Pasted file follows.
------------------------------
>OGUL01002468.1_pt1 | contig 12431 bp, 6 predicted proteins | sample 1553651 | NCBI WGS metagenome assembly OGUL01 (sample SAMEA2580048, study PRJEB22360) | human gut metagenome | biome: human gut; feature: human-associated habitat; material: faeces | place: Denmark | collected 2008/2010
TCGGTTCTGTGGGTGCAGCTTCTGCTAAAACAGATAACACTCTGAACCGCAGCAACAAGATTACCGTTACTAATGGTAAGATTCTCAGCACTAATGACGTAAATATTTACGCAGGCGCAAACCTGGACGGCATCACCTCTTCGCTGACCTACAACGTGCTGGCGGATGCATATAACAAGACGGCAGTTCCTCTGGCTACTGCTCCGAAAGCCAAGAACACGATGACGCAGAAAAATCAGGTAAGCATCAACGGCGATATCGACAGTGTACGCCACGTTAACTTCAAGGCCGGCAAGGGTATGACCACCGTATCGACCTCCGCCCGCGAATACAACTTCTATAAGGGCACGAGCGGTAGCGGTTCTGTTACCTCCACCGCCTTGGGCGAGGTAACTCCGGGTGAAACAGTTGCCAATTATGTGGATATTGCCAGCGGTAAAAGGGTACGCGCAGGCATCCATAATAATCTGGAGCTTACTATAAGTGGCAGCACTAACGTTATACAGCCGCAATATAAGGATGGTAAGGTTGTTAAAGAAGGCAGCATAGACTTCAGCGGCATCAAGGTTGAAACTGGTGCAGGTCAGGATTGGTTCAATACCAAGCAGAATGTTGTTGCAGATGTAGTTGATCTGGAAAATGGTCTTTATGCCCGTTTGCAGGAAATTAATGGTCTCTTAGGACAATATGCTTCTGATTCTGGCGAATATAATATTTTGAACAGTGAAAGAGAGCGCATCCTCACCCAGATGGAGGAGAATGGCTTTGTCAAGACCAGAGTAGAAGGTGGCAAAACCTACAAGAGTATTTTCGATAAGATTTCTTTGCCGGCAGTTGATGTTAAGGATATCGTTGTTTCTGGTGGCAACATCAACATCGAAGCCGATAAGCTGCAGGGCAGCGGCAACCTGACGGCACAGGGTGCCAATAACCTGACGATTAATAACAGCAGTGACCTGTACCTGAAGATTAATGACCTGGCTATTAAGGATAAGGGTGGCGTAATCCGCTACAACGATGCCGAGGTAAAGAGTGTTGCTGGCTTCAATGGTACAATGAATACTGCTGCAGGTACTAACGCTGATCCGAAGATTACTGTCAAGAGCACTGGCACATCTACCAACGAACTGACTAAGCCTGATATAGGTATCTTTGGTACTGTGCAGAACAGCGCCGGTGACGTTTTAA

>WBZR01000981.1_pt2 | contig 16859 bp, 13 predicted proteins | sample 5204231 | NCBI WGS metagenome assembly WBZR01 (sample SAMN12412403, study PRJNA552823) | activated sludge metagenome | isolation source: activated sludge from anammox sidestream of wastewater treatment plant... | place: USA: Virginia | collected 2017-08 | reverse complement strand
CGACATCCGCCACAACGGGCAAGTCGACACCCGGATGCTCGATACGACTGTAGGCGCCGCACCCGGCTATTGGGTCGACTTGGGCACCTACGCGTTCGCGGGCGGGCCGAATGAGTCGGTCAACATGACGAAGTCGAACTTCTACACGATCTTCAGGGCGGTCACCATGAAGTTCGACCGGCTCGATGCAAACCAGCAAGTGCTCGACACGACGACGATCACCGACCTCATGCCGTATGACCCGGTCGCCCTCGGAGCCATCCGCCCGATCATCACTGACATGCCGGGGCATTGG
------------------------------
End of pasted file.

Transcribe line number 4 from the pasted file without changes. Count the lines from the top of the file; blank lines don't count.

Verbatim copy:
CGACATCCGCCACAACGGGCAAGTCGACACCCGGATGCTCGATACGACTGTAGGCGCCGCACCCGGCTATTGGGTCGACTTGGGCACCTACGCGTTCGCGGGCGGGCCGAATGAGTCGGTCAACATGACGAAGTCGAACTTCTACACGATCTTCAGGGCGGTCACCATGAAGTTCGACCGGCTCGATGCAAACCAGCAAGTGCTCGACACGACGACGATCACCGACCTCATGCCGTATGACCCGGTCGCCCTCGGAGCCATCCGCCCGATCATCACTGACATGCCGGGGCATTGG